The latest data is showing that the average rate for a 30 year fixed rate mortgage (from FHA and conforming GSE data) increased 1 basis point to 3.53% since last week while the purchase application volume increased 1% and the refinance application volume declined 6% over the same period.
Clearly, the Federal Reserve's QE3 announcement and implementation has had a notable effect on mortgage rates in recent weeks continuing to lift refinance application activity and possibly helping to establish a base of sorts to purchase applications.
The question is though, if the Fed is stimulating this activity by forcing artificially low rates, what would these trends look like if prevailing rates were based on a more fundamental market function?
The latest release of the S&P/Case-Shiller (CSI) home price indices for August reported that the non-seasonally adjusted Composite-10 price index increased 0.87% since August while the Composite-20 index increased 0.88% over the same period.
The latest CSI data clearly indicates that the price trends continued to experience a lift through the typically more active spring-summer season and as I recently pointed out, the more timely and less distorted Radar Logic RPX data while continuing to capture rising prices, is starting to see a leveling off of the trend as the data moves through the summer transactions and heads for the typical declines seen in late-summer and fall.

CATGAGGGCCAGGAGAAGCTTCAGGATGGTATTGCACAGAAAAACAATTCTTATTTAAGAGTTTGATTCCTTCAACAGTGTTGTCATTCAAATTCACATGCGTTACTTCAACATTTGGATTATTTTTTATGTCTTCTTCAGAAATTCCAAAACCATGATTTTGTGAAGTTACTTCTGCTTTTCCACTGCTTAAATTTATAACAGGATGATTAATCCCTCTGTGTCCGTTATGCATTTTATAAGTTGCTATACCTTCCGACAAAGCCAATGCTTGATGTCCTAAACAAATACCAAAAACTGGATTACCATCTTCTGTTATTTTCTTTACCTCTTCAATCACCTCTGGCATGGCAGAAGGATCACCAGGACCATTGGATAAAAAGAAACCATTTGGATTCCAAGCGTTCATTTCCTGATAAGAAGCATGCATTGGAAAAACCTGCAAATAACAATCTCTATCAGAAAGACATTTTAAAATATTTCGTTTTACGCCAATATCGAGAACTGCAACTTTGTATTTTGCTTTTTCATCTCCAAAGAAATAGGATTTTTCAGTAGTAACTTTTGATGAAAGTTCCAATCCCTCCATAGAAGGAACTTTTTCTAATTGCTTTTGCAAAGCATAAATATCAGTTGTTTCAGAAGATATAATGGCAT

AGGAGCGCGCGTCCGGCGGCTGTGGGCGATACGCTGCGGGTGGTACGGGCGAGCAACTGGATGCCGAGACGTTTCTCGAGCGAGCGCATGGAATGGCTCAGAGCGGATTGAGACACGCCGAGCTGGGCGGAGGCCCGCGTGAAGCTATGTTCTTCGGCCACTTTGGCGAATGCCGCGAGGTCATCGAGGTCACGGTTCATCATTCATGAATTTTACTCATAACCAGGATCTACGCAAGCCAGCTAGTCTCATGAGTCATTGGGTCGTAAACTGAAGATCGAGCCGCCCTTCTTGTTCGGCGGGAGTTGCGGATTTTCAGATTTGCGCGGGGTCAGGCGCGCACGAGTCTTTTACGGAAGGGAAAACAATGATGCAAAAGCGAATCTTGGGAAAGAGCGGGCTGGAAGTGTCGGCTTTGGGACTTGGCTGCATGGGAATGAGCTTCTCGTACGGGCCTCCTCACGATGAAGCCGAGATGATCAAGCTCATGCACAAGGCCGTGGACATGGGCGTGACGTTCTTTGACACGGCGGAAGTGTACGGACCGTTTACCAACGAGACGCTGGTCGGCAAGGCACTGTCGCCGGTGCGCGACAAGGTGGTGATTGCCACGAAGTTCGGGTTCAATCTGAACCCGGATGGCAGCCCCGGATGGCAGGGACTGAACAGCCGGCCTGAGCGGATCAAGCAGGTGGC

The 10-city composite index increased 1.35% as compared to August 2011 while the 20-city composite increased 2.03% over the same period.
Both of the broad composite indices show significant peak declines slumping -29.90% for the 10-city national index and -29.37% for the 20-city national index on a peak comparison basis.
To better visualize today’s results use Blytic.com to view the full release.
Today, the Bureau of Economic Analysis (BEA) released their first "estimate" of the Q3 2012 GDP reportshowing that the economy continued to expand with real GDP increasing at a tepid annualized rate of 2.0% from Q2 2012.
On a year-over-year basis real GDP increased 2.32% while the quarter-to-quarter non-annualized percent change was 0.50%.
The latest quarterly results indicate that the most notable source of weakness in the economy came from declining exports of goods and services, a notable decline private farm inventories and weakness in non-residential structures.
Government spending worked to buoy GDP with a 13% quarter-on-quarter increase in non-defense spending while a decline in imports of goods also added positively (declining imports contribute positively to the final GDP aggregate).
Other categories such as residential structures also saw notable slowing from the prior quarter registering a still respectable rate of 8.5% while non-residential fixed structures expand by just 0.6%.
Keep in mind that these results are likely very poorly estimated and are sure to be revised notably in following quarters and even years to come.